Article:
Composer and Sequenza 21 loiterer Steve Layton ran across this article pairing the two of us and discussing our gradual divergences from minimalism. It's the kind of composer-centered thinkpiece that I didn't think anyone wrote anymore except to praise Ligeti, Boulez, Adès, and that crowd that people praise to look cultured. Seems like old times. … [Read more...]

Metametrics: Origins 2

As a performer - and I was a pretty good pianist in college, it’s the regret of my life that I didn’t keep it up - I never liked the feeling of complicated tuplets that couldn’t be expected to be played exactly right. I imagine you know what I mean: septuplet quarter-notes over a 4/4 measure, or an 11-tuplet with a couple of notes missing, and the composer says, “It doesn’t have to be exact, just make sure you end the phrase on the downbeat.” I never liked cheating, and I was so obsessed with polyrhythms that I didn’t want to fudge them, I … [Read more...]

Up to the Performer

Pianist extraordinaire Sarah Cahill, whose browser somehow won't let her interact with Arts Journal comments pages, nevertheless chimes in on the dynamics issue: Leo Ornstein... was an excellent pianist himself, and wrote fabulously for the piano.  But most of his piano scores have absolutely no dynamic markings whatsoever.  He believed that it was the pianist's responsibility to come up with dynamics in the process of interpretation.  It's so interesting, because there will be a passage which to one person is a climax, to be played forte, and … [Read more...]

It’s All About Not Pushing the Listener Around

For years I have fought within musical academia for the right (for myself and students) to minimally notate dynamics, to not use dynamic contrast as one of the ways of structurally articulating a piece if you don't want to do so. I have seen student works cancelled or excluded because they were soft (or loud) throughout, or because within a certain range they wanted to leave dynamic nuances to the performer. I have paraded around with copies of manuscripts by Bach and Rzewski that are devoid of dynamic markings, to prove that their absence … [Read more...]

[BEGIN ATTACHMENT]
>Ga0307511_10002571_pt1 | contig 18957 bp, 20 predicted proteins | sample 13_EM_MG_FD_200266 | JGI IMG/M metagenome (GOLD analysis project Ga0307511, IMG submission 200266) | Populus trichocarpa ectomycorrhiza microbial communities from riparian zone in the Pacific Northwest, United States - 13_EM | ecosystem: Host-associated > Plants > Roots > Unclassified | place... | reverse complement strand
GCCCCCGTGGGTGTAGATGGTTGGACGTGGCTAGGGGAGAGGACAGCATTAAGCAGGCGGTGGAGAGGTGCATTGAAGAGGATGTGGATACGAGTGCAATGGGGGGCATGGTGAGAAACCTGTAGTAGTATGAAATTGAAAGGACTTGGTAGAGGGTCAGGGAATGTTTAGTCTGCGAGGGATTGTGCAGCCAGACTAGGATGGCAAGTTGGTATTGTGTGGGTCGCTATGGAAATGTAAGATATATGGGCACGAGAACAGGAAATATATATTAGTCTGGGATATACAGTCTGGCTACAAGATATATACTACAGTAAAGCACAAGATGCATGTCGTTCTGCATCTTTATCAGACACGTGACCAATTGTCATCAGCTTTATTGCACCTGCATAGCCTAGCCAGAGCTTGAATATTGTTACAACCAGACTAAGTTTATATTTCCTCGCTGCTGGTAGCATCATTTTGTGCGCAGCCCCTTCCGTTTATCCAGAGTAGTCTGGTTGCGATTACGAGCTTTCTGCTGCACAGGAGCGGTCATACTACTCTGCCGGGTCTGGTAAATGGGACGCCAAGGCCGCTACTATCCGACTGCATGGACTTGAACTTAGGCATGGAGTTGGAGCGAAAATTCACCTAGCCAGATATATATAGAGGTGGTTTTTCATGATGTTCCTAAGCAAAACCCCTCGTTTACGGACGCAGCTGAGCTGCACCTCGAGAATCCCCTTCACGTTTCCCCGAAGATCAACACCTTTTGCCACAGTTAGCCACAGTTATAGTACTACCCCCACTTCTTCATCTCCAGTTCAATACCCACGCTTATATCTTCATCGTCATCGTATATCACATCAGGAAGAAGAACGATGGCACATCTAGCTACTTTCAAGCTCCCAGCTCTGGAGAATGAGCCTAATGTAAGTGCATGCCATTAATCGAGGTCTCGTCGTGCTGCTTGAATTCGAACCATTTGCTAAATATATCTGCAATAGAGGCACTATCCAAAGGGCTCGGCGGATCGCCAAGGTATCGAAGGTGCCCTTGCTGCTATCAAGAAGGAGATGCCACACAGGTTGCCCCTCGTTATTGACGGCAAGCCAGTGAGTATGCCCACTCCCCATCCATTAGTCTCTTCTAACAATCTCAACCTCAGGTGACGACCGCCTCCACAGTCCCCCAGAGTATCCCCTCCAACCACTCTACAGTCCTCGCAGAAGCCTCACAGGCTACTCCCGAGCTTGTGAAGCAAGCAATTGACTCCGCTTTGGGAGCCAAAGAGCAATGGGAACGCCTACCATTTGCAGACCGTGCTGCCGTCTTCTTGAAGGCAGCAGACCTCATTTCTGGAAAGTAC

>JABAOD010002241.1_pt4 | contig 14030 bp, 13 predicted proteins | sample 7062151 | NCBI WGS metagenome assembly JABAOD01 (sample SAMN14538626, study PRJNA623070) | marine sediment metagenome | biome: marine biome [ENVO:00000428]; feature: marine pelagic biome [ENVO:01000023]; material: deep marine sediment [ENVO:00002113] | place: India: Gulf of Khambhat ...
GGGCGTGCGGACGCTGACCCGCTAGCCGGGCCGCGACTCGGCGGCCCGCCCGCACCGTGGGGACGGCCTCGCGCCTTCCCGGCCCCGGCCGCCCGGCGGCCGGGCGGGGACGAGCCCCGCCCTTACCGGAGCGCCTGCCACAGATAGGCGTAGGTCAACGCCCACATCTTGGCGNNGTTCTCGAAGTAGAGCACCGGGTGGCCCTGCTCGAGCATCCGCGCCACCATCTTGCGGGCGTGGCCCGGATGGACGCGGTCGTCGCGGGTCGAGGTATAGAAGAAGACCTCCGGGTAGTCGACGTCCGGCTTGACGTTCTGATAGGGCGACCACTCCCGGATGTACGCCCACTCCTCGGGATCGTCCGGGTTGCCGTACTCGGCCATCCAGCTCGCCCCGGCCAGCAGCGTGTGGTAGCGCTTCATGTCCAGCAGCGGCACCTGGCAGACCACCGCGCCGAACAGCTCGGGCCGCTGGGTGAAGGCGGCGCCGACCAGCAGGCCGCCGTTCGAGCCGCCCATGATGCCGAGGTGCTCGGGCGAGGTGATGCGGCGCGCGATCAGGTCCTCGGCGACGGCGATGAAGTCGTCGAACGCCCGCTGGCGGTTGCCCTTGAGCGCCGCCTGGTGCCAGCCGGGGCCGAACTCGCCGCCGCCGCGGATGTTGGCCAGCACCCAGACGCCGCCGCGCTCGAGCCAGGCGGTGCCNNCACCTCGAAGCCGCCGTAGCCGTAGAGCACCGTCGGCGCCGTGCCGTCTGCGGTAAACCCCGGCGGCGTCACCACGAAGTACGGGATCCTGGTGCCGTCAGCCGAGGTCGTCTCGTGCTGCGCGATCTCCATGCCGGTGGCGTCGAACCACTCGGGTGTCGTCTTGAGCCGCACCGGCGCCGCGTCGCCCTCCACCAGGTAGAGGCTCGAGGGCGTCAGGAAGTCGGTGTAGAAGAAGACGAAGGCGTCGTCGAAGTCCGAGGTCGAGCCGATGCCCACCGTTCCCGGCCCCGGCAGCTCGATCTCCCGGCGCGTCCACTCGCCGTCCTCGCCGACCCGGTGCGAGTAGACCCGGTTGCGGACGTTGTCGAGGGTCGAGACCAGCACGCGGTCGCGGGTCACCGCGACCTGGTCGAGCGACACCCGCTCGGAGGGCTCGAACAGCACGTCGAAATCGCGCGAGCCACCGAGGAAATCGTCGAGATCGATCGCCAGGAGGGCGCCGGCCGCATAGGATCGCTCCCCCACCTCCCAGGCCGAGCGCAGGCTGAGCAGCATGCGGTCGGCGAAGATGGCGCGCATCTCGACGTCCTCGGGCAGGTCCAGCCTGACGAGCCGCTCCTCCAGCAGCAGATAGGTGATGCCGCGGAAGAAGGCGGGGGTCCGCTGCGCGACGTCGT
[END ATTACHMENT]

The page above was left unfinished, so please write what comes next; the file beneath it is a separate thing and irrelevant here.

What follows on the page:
Microtonality in New York

The venerable Jerry Bowles of Sequenza 21 reminds me that I should be attending to my own PR, and I need the reminder. It never becomes a reflex, for some reason. But three members of the Da Capo ensemble, joined by myself and my son Bernard, will perform my new piece The Day Revisited this Tuesday, January 24, at 7:30 PM at the Knitting Factory, 74 Leonard Street. It's my first NYC gig in a year or two, I guess, and if Stockhausen can perform with his son Markus, I can perform with mine. Flutist Pat Spencer and clarinetist Meighan Stoops had … [Read more...]

Luc Ferrari (1929-2005)

I am hugely chagrined to learn from the latest issue of Signal to Noise that composer Luc Ferrari died last August 22 and I never even heard about it. Along with Henri Pousseur and Bruno Maderna, Ferrari was one of those figures peripheral to Darmstadt serialism who seemed so much more intriguing than the central protagonists. I can’t say I ever quite understood Ferrari’s music - in fact, that was what was so damned interesting about the three of them, whereas what Boulez, Stockhausen, and Nono were doing was so obvious, so minutely explained … [Read more...]